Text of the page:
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Distribution and impacts of Tasmanian Devil Facial Tumor Disease


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McCallum, HI, Tompkins, DM, Jones, ME, Lachish, S, Marvanek, S, Lazenby, B, Hocking, G, Wiersma, J and Hawkins, CE 2007 , 'Distribution and impacts of Tasmanian Devil Facial Tumor Disease' , EcoHealth, vol. 4, no. 3 , pp. 318-325 , doi: 10.1007/s10393-007-0118-0.

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The Tasmanian devil, Sarcophilus harrisii, is the largest extant marsupial carnivore. In 1996, a
debilitating facial tumor was reported. It is now clear that this is an invariably lethal infectious cancer. The
disease has now spread across the majority of the range of the species and is likely to occur across the entire range
within 5 to 10 years. The disease has lead to continuing declines of up to 90% and virtual disappearance of older
age classes. Mark-recapture analysis and a preliminary epidemiological model developed for the population with
the best longitudinal data both project local extinction in that area over a timeframe of 10 to 15 years from
disease emergence. However, the prediction of extinction from the model is sensitive to the estimate of the latent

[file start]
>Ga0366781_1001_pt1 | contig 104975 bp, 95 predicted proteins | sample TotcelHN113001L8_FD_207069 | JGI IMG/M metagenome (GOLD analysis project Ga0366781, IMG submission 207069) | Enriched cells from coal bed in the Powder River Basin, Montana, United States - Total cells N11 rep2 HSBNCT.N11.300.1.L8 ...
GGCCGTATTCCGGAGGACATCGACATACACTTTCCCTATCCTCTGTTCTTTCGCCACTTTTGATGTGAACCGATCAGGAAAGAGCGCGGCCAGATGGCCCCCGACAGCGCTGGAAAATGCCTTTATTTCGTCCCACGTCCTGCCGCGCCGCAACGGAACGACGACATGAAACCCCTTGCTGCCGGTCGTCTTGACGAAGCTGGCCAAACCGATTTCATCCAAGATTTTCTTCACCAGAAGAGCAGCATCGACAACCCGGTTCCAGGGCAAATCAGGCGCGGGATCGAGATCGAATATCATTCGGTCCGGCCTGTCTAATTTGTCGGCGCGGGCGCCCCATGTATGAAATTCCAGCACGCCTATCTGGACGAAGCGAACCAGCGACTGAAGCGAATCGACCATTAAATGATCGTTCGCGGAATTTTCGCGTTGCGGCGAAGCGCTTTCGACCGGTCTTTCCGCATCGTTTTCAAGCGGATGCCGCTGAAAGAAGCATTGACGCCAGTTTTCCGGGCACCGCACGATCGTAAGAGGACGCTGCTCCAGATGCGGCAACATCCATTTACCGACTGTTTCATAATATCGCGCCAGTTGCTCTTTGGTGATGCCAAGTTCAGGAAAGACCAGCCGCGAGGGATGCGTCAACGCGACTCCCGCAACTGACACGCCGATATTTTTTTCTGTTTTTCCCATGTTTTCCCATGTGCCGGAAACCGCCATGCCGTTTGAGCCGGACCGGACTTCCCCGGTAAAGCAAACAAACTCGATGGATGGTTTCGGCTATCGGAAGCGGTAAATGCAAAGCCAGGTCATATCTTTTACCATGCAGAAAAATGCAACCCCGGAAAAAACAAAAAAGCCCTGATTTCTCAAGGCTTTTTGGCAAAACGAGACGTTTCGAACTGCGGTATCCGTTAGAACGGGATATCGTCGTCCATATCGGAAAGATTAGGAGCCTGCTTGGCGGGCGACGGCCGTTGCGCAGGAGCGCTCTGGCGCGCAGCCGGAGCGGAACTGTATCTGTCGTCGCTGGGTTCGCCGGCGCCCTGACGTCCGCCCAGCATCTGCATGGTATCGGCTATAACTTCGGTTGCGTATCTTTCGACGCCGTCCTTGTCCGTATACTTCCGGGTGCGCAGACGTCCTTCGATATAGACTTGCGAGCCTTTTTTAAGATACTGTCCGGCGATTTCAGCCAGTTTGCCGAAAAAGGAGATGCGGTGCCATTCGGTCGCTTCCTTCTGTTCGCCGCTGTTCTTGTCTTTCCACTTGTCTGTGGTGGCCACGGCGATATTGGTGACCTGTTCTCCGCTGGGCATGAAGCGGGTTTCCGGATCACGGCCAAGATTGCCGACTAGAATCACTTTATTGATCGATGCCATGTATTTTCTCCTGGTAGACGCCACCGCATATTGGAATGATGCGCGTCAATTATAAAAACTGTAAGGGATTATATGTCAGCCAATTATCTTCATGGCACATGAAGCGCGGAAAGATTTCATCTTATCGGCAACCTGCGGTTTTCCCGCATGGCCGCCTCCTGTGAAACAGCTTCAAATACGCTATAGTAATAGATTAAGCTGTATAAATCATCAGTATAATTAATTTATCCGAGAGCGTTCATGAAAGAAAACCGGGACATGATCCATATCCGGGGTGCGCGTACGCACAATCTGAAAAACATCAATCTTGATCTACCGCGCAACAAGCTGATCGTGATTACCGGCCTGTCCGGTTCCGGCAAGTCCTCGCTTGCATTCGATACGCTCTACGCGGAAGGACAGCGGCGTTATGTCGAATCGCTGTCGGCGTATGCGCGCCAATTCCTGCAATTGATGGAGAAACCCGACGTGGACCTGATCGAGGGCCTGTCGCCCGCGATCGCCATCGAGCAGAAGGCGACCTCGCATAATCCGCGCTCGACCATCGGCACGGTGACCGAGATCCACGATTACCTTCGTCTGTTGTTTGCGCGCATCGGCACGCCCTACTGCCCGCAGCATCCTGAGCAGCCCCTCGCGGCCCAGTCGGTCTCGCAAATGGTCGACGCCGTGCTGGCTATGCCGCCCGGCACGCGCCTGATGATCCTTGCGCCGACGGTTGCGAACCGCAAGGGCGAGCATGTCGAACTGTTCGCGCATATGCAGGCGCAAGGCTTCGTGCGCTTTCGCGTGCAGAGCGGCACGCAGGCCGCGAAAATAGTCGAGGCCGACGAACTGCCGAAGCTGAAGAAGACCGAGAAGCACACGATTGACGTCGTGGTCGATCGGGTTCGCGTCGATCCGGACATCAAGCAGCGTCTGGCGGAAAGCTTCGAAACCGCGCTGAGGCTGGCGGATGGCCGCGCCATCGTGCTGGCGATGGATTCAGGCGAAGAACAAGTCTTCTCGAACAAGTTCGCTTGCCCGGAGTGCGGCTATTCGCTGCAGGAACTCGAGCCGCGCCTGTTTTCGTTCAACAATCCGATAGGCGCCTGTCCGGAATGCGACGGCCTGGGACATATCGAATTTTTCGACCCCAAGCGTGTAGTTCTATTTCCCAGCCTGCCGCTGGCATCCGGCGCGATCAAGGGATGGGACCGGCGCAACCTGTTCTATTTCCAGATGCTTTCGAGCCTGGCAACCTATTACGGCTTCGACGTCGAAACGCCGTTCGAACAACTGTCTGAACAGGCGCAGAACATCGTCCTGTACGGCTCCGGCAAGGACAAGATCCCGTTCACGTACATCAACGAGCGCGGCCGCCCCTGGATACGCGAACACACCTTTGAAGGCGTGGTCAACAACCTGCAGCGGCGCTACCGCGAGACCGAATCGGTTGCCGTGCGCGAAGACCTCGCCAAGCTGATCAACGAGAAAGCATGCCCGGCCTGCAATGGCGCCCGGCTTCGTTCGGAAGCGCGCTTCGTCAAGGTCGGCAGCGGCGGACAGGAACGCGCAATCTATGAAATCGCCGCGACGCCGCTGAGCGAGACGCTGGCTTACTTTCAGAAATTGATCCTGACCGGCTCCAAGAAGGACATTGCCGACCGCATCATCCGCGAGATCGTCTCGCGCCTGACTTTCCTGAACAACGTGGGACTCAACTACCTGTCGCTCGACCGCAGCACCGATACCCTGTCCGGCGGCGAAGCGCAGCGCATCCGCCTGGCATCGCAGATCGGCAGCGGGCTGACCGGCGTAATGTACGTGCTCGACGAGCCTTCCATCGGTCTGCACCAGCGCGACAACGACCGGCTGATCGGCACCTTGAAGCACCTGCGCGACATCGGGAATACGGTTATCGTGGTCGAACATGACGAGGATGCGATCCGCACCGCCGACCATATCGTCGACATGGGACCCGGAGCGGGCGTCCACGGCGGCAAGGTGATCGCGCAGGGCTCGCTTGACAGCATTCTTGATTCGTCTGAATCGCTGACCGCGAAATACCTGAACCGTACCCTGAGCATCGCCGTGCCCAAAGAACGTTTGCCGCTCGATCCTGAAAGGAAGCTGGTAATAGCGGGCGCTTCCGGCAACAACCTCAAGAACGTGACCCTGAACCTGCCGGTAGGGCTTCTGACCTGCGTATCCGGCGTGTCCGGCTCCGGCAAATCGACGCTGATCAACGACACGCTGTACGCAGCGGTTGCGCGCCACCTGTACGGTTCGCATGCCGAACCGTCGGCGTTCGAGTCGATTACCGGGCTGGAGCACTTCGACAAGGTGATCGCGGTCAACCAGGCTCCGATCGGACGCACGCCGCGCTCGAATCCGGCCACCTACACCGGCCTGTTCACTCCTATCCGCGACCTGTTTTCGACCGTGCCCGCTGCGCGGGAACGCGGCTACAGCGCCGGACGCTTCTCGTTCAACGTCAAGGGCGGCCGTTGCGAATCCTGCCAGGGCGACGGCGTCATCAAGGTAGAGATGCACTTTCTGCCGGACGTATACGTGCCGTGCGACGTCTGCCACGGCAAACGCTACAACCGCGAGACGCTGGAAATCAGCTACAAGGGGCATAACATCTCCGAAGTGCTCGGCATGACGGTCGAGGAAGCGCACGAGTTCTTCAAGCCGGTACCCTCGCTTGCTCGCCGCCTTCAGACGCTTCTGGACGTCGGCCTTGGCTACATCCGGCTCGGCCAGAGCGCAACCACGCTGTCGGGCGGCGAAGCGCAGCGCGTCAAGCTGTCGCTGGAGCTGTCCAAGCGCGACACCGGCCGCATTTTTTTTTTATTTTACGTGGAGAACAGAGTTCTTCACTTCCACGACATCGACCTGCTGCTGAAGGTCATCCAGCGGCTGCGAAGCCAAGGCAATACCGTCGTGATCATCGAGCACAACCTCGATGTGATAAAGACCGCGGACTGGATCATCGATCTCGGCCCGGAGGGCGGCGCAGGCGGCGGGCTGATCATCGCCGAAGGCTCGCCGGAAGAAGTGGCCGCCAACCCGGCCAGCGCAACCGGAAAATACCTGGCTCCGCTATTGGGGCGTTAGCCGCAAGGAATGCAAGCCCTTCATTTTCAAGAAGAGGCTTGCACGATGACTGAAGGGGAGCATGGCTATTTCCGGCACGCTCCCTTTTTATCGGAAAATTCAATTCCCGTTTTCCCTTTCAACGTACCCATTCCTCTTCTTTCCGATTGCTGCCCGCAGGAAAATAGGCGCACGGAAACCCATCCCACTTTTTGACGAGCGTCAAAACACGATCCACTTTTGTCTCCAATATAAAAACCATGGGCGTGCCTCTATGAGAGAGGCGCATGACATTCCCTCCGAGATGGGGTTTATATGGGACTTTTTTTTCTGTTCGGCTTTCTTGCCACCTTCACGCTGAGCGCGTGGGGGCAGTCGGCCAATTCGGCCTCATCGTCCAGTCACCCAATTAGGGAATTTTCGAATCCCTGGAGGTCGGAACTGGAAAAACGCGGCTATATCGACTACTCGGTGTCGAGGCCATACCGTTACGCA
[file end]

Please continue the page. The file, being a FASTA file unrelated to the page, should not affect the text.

period, which is poorly known. As transmission appears to occur by biting, much of which happens during
sexual encounters, the dynamics of the disease may be typical of sexually transmitted diseases. This means that
transmission is likely to be frequency-dependent with no threshold density for disease maintenance. Extinction
over the entire current range of the devil is therefore a real possibility and an unacceptable risk.

Item Type: Article
Authors/Creators:McCallum, HI and Tompkins, DM and Jones, ME and Lachish, S and Marvanek, S and Lazenby, B and Hocking, G and Wiersma, J and Hawkins, CE
Keywords: Tasmanian devil, infectious cancer, extinction, disease ecology
Journal or Publication Title: EcoHealth
Publisher: Springer
ISSN: 1612-9202
DOI / ID Number: 10.1007/s10393-007-0118-0
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